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Top 5 fraud trends in 2015

Forensic Focus - August 2015

We are regularly asked to assist clients investigate suspected or actual fraud. Often these investigations involve certain fraud ‘trends’ that change over time. The following are the latest 5 fraud trends we have seen so far during 2015 and who we anticipate they may evolve over the next 12 months.

In no particular order:

1.     Theft of intellectual property / confidential information

More and more we are engaged by clients to assist them to investigate concerns or suspicions that their employees (or ex-employees) may have stolen (or leaked to third parties) intellectual property or confidential information that belongs to the employer. During the past six months or so, we have seen a noticeable increase in this activity particularly with senior staff taking up new roles in new organisations.

A recent article that appeared in the NZ Herald where the employer was concerned that their ex-employee might have stolen IP to set up his own rival coffee business is a great example of the type of confidential information concerns that companies are facing (see http://www.nzherald.co.nz/nz/news/article.cfm?c_id=1&objectid=11480095).

2.     False invoices

False invoicing frauds are the “oldie-but-a-goodie”. Creating false invoices, directing payment to a bank account the fraudster controls, has been used for many years by employees to misappropriate funds from their employers.  It remains one of the most common types of frauds committed by employees in New Zealand. Despite the fact that it is not a new fraud, false invoicing continues to cost New Zealand businesses thousands of dollars each year. And 2015 is no exception!

Our article Employee Fraud: False invoicing provides more information about false invoices.

3.     Email scams

Our clients and contacts have noticed a flurry of email scams hitting their inboxes recently (both at home and at work). Most of these are obvious (with poor grammar or spelling) – like the recent email scam targeting school staff that appeared in the media (see http://www.stuff.co.nz/technology/digital-living/70141309/school-staff-are-being-targeted-in-email-scam-asking-for-money.html).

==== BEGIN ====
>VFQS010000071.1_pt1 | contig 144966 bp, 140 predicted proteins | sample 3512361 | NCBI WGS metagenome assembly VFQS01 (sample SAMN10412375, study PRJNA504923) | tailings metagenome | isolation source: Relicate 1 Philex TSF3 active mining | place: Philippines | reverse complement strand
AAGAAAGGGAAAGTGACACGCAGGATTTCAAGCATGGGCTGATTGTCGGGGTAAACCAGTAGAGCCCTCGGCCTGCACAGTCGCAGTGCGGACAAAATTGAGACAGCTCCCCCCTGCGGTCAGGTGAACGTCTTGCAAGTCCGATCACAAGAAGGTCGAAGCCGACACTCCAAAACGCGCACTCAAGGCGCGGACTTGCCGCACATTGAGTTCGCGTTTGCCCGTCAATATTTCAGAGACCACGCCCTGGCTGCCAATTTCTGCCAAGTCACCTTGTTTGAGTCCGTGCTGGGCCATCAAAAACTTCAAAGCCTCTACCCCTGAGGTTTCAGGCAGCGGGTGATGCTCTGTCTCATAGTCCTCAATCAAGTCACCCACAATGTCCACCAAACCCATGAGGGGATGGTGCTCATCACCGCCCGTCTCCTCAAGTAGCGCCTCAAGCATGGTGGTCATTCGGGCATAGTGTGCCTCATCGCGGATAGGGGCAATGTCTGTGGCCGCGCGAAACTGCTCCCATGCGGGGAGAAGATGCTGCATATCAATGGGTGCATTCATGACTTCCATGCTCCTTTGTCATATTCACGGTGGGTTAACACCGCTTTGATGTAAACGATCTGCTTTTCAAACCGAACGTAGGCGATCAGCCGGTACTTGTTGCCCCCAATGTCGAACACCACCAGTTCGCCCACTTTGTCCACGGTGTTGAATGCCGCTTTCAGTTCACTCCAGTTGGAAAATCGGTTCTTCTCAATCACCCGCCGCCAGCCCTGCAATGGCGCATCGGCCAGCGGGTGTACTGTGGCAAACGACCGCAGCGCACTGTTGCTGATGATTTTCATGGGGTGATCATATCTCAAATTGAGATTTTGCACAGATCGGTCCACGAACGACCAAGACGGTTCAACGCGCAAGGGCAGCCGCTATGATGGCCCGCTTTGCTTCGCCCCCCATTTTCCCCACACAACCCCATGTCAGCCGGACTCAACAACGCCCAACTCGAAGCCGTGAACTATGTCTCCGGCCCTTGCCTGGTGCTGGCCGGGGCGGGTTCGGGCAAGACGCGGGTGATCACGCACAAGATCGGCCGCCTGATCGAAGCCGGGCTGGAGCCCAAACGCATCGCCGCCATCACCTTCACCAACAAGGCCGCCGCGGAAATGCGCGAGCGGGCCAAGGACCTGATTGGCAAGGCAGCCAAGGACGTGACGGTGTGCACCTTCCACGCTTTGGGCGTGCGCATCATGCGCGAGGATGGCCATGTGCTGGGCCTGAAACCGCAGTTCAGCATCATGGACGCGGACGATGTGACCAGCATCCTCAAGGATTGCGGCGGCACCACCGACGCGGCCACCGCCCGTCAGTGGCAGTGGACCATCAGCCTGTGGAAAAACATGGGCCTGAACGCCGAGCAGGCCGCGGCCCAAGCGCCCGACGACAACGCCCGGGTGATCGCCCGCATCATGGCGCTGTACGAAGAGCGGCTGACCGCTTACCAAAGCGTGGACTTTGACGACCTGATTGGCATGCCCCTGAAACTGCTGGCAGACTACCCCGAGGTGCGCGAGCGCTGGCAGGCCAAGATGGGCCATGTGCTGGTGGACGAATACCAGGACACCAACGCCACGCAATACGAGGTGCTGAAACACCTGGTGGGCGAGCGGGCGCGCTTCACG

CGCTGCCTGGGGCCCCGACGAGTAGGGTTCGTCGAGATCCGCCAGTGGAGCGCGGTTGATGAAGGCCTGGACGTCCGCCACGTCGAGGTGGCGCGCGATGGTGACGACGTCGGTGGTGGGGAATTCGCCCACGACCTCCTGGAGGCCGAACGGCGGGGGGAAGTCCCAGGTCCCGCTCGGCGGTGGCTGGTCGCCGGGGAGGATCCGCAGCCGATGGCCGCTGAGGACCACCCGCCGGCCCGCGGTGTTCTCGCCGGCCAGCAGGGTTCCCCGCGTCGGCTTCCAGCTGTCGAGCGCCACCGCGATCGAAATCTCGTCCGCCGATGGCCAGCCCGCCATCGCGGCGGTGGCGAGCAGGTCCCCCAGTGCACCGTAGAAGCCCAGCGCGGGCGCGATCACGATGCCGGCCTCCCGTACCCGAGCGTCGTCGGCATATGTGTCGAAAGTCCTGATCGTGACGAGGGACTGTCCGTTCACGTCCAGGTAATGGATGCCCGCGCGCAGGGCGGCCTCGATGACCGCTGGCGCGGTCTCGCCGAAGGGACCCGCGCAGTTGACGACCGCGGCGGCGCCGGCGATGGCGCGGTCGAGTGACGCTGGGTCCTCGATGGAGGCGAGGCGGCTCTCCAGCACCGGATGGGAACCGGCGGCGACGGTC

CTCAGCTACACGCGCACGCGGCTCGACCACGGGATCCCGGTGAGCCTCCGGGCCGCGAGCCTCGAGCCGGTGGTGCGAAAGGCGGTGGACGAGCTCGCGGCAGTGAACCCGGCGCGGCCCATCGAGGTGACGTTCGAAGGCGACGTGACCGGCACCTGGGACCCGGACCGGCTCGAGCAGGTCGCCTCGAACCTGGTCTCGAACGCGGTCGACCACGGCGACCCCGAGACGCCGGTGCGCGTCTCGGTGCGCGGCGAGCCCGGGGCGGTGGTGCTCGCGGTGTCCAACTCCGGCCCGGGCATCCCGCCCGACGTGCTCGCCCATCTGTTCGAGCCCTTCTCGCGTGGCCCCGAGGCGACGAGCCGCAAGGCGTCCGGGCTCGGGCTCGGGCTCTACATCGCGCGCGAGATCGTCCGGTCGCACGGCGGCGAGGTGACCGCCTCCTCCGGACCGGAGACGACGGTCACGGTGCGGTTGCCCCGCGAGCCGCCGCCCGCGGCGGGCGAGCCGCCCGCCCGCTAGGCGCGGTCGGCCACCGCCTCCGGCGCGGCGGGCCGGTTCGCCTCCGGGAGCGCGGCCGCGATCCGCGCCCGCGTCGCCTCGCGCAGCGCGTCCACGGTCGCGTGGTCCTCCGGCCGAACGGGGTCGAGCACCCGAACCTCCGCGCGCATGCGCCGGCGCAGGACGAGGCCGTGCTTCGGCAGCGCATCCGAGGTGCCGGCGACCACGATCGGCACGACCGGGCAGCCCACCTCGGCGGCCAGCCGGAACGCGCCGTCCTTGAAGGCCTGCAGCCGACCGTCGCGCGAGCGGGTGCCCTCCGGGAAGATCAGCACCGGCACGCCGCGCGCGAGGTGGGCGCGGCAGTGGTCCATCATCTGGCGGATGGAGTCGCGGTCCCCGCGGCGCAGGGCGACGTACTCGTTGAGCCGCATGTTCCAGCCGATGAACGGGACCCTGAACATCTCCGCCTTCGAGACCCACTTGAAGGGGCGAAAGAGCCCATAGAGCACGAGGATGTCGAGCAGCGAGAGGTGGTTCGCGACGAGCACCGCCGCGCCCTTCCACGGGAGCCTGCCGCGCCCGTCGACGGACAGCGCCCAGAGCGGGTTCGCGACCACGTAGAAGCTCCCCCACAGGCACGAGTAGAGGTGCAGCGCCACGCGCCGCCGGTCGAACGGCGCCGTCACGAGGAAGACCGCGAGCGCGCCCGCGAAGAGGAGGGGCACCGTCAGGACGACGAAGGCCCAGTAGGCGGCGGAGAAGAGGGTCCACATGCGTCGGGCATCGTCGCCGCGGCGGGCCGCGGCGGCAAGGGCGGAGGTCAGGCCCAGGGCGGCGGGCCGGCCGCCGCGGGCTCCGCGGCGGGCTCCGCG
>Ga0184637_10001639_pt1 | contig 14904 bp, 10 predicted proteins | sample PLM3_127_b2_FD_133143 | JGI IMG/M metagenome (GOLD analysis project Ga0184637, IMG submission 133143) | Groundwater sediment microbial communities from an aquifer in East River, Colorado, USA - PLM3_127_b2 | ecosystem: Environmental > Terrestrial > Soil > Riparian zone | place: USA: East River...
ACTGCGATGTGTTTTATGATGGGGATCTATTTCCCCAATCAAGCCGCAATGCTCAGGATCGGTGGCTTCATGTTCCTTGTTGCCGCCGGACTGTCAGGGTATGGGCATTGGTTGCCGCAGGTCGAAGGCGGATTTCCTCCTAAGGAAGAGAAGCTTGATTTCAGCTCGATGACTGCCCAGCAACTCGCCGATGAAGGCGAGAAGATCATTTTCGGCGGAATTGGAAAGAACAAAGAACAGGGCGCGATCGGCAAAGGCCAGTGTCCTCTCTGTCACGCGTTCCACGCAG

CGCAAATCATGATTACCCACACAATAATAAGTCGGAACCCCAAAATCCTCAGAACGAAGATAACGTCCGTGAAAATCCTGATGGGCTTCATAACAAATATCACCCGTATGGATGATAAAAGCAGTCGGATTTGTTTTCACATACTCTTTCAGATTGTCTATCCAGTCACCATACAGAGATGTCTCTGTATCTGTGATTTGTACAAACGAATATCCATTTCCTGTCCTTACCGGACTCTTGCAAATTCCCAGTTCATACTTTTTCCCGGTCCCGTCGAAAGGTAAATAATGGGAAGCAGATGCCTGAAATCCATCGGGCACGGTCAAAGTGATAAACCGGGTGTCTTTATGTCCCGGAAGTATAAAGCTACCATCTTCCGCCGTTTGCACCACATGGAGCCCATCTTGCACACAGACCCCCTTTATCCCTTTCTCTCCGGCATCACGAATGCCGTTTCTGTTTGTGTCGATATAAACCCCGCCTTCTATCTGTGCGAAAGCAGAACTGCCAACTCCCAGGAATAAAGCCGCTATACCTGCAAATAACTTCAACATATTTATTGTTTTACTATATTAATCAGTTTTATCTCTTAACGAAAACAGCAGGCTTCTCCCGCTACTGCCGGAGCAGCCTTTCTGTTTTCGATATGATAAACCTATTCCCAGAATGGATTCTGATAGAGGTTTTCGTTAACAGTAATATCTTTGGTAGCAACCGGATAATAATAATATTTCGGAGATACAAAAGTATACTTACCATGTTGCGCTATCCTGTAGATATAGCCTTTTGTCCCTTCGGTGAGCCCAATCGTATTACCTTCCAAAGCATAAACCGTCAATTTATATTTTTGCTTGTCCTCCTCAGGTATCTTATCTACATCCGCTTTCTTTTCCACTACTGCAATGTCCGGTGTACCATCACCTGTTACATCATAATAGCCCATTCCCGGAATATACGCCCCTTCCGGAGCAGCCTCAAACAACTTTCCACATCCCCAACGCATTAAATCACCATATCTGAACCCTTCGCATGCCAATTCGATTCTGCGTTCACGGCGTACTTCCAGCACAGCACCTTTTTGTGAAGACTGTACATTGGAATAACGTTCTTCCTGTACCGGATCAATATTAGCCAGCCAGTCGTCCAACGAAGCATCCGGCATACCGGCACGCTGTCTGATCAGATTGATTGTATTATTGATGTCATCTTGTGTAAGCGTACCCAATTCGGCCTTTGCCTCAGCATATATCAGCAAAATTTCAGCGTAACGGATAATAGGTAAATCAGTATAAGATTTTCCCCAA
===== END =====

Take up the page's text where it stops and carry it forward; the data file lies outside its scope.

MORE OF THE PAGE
However recently, the email scams we’ve seen have become particularly sophisticated, which causes the victims to lose significant sums of money. You can read more information about the sophisticated email scams in Identifying email scams that target businesses

4.     False expense claims

Employees who falsify expense claims are on the rise again.  Whilst often not involving big sums of money, we are again seeing situations where senior employees in particular are looking to submit expense claims to get reimbursed for either non-existent items or for what are in reality is personal rather than business-related expenses.  Often they manifest themselves as inflated amounts or are duplicated expenses already paid for in other ways.  Like false invoices, false expense claims are also an oldie-but-a-goodie and they continue to be used by employees to commit fraud against their employers in 2015.

5.     Financial misstatement

Financial misstatement fraud involves deliberate misrepresentation, misstatement or omission of financial statement data for the purpose of misleading the reader and creating a false impression of an organisation's financial strength. Often financial misstatement fraud is committed in order to secure investor interest (e.g. the failed finance companies) or obtain bank approvals for financing, or for justification for bonuses or increased salaries etc.

The trending area of financial misstatement fraud involves public and private sector organisations providing false data or operational information in order to obtain grants or extra funding beyond that which they would normally receive.

If you would like to discuss any of these fraud trends further, please contact Barry Jordan or Melanie Maddox.

 

 

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